If all 35 eligible states and territories apply and meet the performance criteria, the distribution of the $ 9.935 million in funds for year 2003 will be:

For the state or territory of: The year 2003 allocation is: For the state or territory of: The year 2003 allocation is:
Alabama $261,514 Mississippi $256,481
Alaska $149,025 New Hampshire $203,594
American Samoa $300,364 New Jersey $282,586
California $532,164 New York $359,215
Connecticut $223,921 North Carolina $305,007
Delaware $210,299 Northern Mariana Is. $301,648
Florida $544,552 Ohio $224,227
Georgia $287,442 Oregon $229,757
Guam $300,860 Pennsylvania $223,012
Hawaii $322,897 Puerto Rico $328,757
Illinois $245,043 Rhode Island $212,340
Indiana $204,963 South Carolina $298,726
Louisiana $380,052 Texas $387,508
Maine $257,766 U.S. Virgin Is. $301,483
Maryland $273,429 Virginia $281,693
Massachusetts $257,453 Washington $274,585
Michigan $283,360 Wisconsin $225,970
Minnesota $203,309    

How Long Will the Funding and Project Periods Last?

The expected funding and project period for Implementation Grants awarded in 2003 is one year. In future years, EPA may award more grants to eligible states, tribes, territories and local governments to support the development and implementation of monitoring and notification programs.

Who Is Eligible to Apply?

States and territories eligible for the BEACH grants are states that have coastal and Great Lakes recreational waters adjacent to beaches or similar points of access used by the public. Under the BEACH Act, EPA can also award grants to eligible tribes. To receive BEACH Act grants, tribes must have coastal recreation waters. (These are waters designated under Clean Water Act Section 303(c) for use for swimming, bathing, surfing or similar water contact activities). A tribe must also meet the "treatment in the same manner as a state" criteria under CWA section 518(e) to receive BEACH Act grant funds. EPA believes there are currently no tribes that have met these requirements for BEACH Act grant funding.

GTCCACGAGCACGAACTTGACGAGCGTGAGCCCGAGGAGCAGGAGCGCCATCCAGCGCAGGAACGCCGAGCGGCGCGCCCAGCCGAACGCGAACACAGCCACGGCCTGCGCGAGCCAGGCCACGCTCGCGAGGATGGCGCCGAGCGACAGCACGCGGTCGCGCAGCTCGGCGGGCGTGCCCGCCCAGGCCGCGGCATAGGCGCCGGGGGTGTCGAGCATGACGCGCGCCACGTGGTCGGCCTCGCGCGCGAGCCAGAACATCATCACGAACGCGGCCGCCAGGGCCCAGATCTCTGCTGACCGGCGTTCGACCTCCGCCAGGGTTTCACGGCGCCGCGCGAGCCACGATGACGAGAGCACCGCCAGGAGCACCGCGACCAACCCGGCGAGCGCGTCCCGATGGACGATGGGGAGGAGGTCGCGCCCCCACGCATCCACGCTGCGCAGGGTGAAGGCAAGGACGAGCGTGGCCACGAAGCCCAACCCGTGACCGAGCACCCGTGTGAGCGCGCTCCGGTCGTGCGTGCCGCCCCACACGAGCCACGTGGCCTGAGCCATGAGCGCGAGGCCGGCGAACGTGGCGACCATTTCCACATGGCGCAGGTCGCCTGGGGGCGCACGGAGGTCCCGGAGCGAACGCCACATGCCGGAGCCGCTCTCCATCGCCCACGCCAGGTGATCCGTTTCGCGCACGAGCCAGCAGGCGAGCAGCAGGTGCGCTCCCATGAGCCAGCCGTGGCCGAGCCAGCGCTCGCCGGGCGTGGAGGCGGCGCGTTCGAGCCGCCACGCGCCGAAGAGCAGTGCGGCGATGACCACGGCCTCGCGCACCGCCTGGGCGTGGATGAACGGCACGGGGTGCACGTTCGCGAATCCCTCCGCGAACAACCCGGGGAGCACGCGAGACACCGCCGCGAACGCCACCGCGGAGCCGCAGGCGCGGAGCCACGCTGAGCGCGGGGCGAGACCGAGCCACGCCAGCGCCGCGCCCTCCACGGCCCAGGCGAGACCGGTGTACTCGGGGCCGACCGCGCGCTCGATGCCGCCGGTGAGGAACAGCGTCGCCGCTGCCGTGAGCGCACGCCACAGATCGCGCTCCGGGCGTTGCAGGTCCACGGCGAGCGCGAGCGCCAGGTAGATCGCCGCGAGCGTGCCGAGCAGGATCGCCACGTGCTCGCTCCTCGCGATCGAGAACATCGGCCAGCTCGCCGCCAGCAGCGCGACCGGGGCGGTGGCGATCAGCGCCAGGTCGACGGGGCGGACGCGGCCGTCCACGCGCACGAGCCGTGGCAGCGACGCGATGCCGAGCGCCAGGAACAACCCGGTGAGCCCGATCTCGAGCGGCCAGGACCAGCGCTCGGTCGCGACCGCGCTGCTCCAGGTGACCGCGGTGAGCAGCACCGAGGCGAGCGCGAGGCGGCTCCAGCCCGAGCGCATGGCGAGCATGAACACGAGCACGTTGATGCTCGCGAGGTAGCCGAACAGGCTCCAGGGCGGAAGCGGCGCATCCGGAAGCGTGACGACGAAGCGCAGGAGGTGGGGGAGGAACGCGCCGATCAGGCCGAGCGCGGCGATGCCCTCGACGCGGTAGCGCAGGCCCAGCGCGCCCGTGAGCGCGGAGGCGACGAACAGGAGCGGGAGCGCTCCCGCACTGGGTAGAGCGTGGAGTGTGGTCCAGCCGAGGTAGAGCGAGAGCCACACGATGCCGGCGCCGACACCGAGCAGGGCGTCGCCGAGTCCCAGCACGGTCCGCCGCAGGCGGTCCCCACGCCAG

In July 2002, EPA published the National Beach Guidance and Required Performance Criteria for Grants (document number EPA-823-B-02-004) which explains the requirements for states, tribes, and local governments to qualify for these grants. You can find this document on EPA's website at http://epa.gov/beaches. You can also get the guidance on NSCEP's web site.

The BEACH Act authorizes EPA to give a grant to a local government for implementation of a monitoring and notification program only if EPA determines that the state is not meeting the requirements of the statute one year after EPA publishes performance criteria for beach programs. EPA published performance criteria in July 19, 2002. Therefore, July 19, 2003, is the earliest date a local government would be eligible for beach grants, given that its state is not meeting the requirements of the statute. A local government may apply for funding to help them develop and implement a beach monitoring and notification program that is consistent with EPA performance criteria.

How Does a State or Territory Apply?

Eligible states and territories may get an application from their regional EPA beach contact. These contacts are listed in the Federal Register Notice of Availability for the BEACH grants, which is available on EPA's Beach Watch web site at http://epa.gov/beaches.

For More Information

For more information on the BEACH grants, please contact your EPA Regional beach program representative or Charles Kovatch at 202-566–0399 (kovatch.charles@epa.gov).